Managing Diabetic Ketoacidosis and Hyperosmolar Hyperglycemic State at End of Life: A Comfort-Based Approach

Published on March 15, 2024

Updated on March 11, 2024

As an experienced , I understand that managing diabetic ketoacidosis (DKA) and hyperosmolar hyperglycemic state (HHS) at end of life can be challenging, especially when patients choose to stop taking their diabetic medications or when those medications are no longer an option. In this article, I will provide information on recognizing the signs and symptoms of hyperglycemic crises and outline comfort-based treatment options that align with hospice goals of care.

Signs and Symptoms of Hyperglycemic Crises

A hyperglycemic crisis is when the blood sugar level is too high and causes damage to the body. There are two main types of hyperglycemic crises: diabetic ketoacidosis (DKA) and hyperosmolar hyperglycemic state (HHS). They have different causes, but they both need urgent medical attention.

Some of the signs and symptoms that may indicate a hyperglycemic crisis are:

  • High blood sugar levels: The patient may need to pee a lot (polyuria) or drink a lot of water (polydipsia) because their kidneys are not working well.
  • Altered mental status: The patient may feel confused, disoriented, or very sleepy. They may have trouble speaking or answering questions.
  • Rapid breathing: The patient may breathe fast and deep (Kussmaul respirations) because their lungs are trying to get rid of the extra acids in their blood.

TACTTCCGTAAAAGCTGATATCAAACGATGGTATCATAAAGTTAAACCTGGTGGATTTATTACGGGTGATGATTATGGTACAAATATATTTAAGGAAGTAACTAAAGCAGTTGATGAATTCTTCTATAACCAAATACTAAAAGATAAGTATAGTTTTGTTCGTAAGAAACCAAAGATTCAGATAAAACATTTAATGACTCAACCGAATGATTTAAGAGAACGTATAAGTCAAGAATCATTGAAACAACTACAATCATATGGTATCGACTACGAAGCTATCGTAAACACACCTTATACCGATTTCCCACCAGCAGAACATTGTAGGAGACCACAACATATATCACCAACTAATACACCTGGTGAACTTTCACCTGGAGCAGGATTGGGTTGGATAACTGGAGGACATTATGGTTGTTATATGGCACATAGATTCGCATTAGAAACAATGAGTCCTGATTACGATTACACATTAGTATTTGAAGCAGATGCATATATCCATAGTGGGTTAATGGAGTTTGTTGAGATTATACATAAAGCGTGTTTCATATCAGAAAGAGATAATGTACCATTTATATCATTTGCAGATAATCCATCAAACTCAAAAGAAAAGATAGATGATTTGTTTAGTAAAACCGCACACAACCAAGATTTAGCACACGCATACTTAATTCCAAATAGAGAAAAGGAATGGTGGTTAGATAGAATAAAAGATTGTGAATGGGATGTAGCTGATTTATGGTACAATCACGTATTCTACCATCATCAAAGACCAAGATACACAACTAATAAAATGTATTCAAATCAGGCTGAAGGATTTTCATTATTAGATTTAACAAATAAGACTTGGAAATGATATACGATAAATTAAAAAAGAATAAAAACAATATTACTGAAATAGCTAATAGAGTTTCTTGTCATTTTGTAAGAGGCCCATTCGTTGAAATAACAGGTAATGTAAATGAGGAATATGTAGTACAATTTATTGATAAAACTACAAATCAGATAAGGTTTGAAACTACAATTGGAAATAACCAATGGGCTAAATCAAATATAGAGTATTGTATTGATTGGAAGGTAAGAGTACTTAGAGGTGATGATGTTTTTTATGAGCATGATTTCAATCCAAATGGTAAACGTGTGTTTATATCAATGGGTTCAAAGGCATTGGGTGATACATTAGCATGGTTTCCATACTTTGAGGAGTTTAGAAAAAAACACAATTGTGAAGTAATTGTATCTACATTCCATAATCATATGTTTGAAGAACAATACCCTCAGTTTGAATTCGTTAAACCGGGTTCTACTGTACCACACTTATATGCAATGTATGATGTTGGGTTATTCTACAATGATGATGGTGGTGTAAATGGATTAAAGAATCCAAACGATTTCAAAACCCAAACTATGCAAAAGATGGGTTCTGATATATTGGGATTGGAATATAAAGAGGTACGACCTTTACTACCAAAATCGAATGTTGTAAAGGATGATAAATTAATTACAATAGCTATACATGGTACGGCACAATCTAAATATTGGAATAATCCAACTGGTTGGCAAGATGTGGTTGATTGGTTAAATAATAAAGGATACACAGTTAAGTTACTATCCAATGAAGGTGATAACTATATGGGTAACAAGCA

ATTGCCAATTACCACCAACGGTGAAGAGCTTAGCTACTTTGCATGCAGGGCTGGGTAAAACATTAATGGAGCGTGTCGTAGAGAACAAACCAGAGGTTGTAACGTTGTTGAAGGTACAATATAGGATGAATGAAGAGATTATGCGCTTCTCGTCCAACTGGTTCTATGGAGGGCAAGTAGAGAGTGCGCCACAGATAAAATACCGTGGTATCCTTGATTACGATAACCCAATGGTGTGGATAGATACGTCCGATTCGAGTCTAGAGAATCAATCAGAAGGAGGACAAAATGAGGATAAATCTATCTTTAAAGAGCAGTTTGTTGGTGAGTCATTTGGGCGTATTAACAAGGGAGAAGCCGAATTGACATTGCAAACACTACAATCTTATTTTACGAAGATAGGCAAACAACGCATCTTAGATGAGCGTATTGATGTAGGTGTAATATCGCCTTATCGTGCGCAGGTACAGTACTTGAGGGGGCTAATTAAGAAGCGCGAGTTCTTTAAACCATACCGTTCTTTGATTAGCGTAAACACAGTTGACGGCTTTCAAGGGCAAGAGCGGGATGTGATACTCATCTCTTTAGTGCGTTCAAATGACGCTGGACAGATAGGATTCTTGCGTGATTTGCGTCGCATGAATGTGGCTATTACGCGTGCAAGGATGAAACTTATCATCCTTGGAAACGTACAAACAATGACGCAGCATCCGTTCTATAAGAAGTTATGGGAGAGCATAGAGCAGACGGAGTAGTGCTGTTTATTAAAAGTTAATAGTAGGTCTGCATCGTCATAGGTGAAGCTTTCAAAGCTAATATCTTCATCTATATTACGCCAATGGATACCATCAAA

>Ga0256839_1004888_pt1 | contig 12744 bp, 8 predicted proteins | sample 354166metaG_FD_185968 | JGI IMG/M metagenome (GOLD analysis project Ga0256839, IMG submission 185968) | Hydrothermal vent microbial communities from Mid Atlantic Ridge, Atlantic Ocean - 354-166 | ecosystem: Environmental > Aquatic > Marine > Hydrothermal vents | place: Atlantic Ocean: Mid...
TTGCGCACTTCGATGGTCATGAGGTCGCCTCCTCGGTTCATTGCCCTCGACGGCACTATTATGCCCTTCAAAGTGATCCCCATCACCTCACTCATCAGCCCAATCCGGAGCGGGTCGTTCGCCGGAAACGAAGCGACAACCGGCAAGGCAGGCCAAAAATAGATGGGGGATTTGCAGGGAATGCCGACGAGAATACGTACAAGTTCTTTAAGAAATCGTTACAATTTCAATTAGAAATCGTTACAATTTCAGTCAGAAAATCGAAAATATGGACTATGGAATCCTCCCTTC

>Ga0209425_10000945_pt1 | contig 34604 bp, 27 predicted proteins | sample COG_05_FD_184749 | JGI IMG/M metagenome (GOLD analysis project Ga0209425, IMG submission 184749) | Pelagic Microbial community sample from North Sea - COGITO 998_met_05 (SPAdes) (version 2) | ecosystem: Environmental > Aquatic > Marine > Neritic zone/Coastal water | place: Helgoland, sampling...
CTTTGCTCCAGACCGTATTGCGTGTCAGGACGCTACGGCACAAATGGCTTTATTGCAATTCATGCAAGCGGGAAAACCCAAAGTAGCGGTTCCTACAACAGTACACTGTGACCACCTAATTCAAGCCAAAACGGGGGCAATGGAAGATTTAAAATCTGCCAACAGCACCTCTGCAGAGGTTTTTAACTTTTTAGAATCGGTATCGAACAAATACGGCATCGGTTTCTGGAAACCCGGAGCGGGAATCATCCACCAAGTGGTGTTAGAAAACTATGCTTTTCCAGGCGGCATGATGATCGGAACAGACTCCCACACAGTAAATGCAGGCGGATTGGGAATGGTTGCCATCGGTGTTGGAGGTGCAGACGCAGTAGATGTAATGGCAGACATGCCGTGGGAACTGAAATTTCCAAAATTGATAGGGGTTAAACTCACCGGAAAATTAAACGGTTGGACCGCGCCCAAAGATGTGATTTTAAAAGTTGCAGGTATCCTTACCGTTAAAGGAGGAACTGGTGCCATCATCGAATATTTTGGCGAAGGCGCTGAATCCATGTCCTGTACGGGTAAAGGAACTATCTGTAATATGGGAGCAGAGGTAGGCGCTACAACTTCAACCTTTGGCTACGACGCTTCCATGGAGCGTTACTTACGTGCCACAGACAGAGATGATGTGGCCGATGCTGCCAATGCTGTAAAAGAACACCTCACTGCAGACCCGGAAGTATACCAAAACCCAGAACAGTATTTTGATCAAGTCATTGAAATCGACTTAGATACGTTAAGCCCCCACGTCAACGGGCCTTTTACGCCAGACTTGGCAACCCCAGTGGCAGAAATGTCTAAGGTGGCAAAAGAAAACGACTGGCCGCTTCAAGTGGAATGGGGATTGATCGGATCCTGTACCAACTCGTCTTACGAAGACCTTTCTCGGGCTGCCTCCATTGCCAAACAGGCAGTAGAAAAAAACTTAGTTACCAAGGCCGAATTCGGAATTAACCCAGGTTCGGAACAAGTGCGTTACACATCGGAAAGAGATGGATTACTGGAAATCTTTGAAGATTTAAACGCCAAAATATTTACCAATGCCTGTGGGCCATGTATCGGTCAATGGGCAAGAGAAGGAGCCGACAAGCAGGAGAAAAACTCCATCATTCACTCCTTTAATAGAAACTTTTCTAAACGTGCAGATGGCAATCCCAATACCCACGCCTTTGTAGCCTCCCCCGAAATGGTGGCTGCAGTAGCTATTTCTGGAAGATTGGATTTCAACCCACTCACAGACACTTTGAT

• Fruity breath odor: The patient may smell like fruits or acetone because their body is breaking down fat for energy (ketones).
  • Dry mouth and skin: The patient may be dehydrated because they lose water through urine and sweat.
  • Weakness and fatigue: The patient may feel weak and very tired because their body is using up its energy.
  • Abdominal pain: Some patients may feel pain or in their belly.

If you notice any of these signs or symptoms in someone who has , you should call for help right away. The healthcare team, including hospice professionals, can help you give the patient fluids, insulin, electrolytes, and other treatments to lower their blood sugar level and make them feel better. They can also help you find out what caused the crisis and how to prevent it from happening again.

Comfort-Based Treatment Options

When managing DKA or HHS at the end of life, the main goal is to make the patient feel comfortable and less distressed. The focus changes from trying to fix the blood sugar problem to a gentler approach. Some of the ways to help the patient feel better are:

  • Fluid and Electrolyte Management: Give fluids to the patient to help them stay hydrated and balanced. This can help with symptoms like dry mouth and skin, which can make the patient feel uncomfortable.
  • Symptom Control: Give medicines to the patient to help with symptoms like nausea, vomiting, belly pain, and trouble breathing. These symptoms can make the patient feel extremely sick and unhappy.
  • : Give painkillers to the patient if they have pain. Pain can make the patient feel unbelievably bad and stressed. Painkillers can help them feel calmer and more relaxed.
  • Mouth Care: Keep the patient's mouth clean and moist. This can help with dry mouth, which can make it hard to talk or swallow. You can use a soft toothbrush, mouthwash, or lip balm to help the patient's mouth feel better.
  • Psychosocial and Emotional Support: Listen to the patient and their loved ones with kindness and care. Give them emotional support and comfort. Let them talk about their feelings and worries. You can also offer them resources for spiritual or emotional guidance if they want.